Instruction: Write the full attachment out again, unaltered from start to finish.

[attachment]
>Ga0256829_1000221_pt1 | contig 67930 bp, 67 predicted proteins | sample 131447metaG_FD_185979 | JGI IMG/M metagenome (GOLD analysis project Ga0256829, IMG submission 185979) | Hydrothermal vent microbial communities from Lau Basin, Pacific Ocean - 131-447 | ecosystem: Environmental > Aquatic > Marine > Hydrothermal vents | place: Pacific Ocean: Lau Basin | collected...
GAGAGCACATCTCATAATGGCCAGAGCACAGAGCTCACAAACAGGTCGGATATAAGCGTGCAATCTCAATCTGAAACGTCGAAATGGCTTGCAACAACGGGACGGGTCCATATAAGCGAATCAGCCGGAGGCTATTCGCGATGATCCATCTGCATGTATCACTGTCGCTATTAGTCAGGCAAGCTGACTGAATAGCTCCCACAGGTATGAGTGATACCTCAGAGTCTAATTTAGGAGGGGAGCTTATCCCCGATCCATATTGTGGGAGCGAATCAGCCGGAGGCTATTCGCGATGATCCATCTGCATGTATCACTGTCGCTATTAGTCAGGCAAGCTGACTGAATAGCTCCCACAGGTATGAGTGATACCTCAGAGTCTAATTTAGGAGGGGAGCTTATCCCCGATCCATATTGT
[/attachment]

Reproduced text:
>Ga0256829_1000221_pt1 | contig 67930 bp, 67 predicted proteins | sample 131447metaG_FD_185979 | JGI IMG/M metagenome (GOLD analysis project Ga0256829, IMG submission 185979) | Hydrothermal vent microbial communities from Lau Basin, Pacific Ocean - 131-447 | ecosystem: Environmental > Aquatic > Marine > Hydrothermal vents | place: Pacific Ocean: Lau Basin | collected...
GAGAGCACATCTCATAATGGCCAGAGCACAGAGCTCACAAACAGGTCGGATATAAGCGTGCAATCTCAATCTGAAACGTCGAAATGGCTTGCAACAACGGGACGGGTCCATATAAGCGAATCAGCCGGAGGCTATTCGCGATGATCCATCTGCATGTATCACTGTCGCTATTAGTCAGGCAAGCTGACTGAATAGCTCCCACAGGTATGAGTGATACCTCAGAGTCTAATTTAGGAGGGGAGCTTATCCCCGATCCATATTGTGGGAGCGAATCAGCCGGAGGCTATTCGCGATGATCCATCTGCATGTATCACTGTCGCTATTAGTCAGGCAAGCTGACTGAATAGCTCCCACAGGTATGAGTGATACCTCAGAGTCTAATTTAGGAGGGGAGCTTATCCCCGATCCATATTGT